Fire in Reno Razes Over 30 Homes

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    (Reuters/Max Whittaker)
    Firefighter Tony Shaw of the Reno Fire Department sprays water at a burned home after a wildfire in Reno, Nevada November 18, 2011. Nevada's governor declared a state of emergency on Friday because of the wildfire burning out of control outside of Reno that has destroyed more than 30 structures, forced more than 10,000 people from their homes and was blamed for the death of one man.
By Emma Koonse, Christian Post Reporter
November 20, 2011|2:34 pm

At least 32 homes in Reno, Nevada have been destroyed by a wildfire on Friday, and a fire expert has told The Christian Post what homeowners in the region can do to minimize the risks to their homes.

The out-of-season blaze was spread through an upscale community in the Sierra foothills southwest of Reno after being spread by gale force winds early Friday morning. Several injuries were reported and emergency personnel officials described battling the flames as being very difficult. Fire Chief Michael Hernandez said fire crews had a tough time “getting ahead of” the blaze which covered 400-acres.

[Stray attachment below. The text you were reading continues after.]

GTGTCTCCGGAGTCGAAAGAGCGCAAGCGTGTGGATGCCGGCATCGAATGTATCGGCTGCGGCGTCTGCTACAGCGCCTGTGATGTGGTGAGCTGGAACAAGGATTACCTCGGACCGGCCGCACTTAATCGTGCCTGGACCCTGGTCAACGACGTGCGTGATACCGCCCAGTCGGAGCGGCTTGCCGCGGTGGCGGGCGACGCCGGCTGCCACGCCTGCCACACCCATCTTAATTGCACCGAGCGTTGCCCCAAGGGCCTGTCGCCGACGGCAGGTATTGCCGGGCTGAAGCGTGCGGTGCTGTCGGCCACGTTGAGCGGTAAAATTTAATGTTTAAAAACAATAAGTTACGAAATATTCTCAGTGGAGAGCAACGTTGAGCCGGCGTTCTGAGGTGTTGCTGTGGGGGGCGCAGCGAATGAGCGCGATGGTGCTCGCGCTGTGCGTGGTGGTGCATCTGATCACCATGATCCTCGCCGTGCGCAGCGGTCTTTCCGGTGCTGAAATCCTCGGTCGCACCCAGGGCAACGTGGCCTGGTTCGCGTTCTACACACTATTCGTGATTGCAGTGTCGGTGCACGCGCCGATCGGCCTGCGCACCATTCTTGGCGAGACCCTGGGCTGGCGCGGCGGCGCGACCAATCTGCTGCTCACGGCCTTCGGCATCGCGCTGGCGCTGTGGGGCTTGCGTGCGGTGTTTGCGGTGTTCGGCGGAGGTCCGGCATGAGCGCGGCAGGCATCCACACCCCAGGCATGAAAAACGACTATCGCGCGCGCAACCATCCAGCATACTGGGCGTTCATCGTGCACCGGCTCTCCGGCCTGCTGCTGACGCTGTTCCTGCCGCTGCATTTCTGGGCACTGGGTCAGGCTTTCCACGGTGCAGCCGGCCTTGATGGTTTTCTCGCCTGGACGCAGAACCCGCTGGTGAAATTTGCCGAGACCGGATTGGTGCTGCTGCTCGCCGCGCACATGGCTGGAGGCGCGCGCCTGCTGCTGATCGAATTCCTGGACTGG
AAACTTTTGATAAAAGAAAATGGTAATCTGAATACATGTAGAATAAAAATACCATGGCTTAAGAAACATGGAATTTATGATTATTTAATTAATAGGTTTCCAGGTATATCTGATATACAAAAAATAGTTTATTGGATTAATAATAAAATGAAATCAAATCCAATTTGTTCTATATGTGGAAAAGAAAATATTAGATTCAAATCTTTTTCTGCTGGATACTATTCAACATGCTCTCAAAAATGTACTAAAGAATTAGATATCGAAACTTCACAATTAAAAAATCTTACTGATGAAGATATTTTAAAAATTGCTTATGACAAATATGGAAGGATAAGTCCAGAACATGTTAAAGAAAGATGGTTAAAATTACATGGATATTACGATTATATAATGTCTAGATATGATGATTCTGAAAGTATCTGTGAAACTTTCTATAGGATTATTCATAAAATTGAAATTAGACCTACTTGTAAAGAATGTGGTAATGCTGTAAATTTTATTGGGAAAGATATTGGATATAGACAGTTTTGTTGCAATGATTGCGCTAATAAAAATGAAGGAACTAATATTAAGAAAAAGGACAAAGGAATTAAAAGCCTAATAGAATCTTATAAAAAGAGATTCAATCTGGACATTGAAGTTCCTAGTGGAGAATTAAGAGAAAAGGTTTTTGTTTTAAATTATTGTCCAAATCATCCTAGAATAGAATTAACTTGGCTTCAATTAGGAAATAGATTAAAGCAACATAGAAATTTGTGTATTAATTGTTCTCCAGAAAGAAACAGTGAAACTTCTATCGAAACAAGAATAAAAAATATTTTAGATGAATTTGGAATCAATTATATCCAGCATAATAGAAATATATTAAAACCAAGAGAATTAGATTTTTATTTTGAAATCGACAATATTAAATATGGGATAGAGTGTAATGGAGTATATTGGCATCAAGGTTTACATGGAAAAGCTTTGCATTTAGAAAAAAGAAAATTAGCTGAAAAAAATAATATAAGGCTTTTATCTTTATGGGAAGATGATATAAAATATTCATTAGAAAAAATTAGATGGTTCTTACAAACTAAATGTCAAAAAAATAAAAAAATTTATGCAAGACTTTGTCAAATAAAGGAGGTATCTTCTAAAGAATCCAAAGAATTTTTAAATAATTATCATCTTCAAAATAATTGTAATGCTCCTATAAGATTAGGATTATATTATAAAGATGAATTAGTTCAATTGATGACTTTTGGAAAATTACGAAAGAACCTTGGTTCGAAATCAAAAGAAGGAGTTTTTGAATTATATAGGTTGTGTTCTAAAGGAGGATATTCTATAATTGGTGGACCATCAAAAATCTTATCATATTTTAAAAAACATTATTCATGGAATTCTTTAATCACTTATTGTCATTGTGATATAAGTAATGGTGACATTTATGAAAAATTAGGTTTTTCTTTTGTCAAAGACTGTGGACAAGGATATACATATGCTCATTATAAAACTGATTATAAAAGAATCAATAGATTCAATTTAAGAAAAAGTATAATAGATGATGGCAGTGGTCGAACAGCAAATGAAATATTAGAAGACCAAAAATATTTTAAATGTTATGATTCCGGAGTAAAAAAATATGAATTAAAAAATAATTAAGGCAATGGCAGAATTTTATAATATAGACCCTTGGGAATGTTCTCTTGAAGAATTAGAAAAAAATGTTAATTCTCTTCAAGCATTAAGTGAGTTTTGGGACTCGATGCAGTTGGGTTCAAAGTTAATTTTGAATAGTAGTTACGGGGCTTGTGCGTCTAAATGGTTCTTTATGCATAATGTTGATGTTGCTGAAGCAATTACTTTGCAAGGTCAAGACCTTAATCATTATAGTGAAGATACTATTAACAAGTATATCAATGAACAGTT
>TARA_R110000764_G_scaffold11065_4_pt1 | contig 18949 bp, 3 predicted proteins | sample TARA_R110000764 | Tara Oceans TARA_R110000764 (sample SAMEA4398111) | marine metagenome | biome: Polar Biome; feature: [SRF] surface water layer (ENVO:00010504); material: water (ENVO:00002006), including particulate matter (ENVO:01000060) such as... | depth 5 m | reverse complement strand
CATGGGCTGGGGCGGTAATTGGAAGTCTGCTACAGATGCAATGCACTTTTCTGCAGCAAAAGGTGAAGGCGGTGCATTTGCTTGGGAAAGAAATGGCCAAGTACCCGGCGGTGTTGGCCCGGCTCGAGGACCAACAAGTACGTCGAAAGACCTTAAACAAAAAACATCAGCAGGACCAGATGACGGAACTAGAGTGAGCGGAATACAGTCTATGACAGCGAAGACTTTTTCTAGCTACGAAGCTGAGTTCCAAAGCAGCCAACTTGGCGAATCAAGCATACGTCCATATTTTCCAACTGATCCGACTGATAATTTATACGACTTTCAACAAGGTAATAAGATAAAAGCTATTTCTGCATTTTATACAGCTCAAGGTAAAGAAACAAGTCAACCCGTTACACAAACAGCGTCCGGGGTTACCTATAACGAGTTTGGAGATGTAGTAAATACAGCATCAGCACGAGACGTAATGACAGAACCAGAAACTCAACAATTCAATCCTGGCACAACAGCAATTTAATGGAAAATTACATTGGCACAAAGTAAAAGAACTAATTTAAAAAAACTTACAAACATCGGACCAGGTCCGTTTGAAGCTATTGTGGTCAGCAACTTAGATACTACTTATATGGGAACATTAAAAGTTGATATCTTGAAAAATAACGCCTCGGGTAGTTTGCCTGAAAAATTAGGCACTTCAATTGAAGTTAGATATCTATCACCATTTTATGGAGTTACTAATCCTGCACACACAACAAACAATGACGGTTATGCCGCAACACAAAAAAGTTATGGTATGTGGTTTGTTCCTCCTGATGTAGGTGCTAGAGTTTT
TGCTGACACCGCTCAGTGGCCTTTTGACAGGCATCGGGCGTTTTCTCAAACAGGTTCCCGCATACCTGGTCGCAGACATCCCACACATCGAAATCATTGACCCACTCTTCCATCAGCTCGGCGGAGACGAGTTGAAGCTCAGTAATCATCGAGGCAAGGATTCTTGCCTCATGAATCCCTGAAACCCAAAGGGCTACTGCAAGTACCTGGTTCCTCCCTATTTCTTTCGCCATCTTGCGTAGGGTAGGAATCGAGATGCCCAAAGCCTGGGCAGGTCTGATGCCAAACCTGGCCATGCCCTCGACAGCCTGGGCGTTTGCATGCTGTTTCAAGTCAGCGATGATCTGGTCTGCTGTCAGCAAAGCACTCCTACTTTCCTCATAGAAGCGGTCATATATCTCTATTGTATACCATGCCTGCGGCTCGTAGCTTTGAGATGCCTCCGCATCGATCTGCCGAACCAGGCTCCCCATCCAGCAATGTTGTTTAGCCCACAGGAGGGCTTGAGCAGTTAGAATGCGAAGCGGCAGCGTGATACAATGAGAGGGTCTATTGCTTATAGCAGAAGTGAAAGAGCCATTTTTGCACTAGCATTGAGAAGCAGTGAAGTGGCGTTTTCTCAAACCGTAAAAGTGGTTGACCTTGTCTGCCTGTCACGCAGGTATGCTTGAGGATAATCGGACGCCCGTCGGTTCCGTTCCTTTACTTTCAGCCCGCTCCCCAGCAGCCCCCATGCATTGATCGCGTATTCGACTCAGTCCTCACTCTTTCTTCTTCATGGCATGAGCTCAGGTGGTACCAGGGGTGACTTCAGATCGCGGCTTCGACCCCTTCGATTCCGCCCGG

Many homes have been lost to wildfires across the U.S. this year. In August, hundreds of people in northern Texas, California, and Oklahoma were forced from their homes as over two dozen buildings were lost to fire in August.

Typically, fire season lasts from August until November and present risks to the southwest, especially during droughts and high temperatures.

Fire expert Robert L. Rowe spoke with The Christian Post about ways to minimize the risks wildfires present to homeowners, listing an approved automatic fire sprinkler system as the most important tool for preventing property damage.

Rowe said that residents of wildfire-threatened areas should assess their community’s ability to respond in emergency situations by asking questions. Rowe advised: “Are roads leading to your property clearly marked? Are the roads wide enough to allow firefighting equipment to get through? Is your house visible from the roadside?”

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Residents should also always be prepared for an emergency evacuation, which is often the only way to avoid danger.

“Know where to go and what to bring with you. You should plan several escape routes in case roads are blocked by wildfire,” said Rowe.

For more information about preventing damage by wildfires, view firewise.gvpi.net, or visit the FEMA website, where each state, county, and city has their own code and regulation.

 

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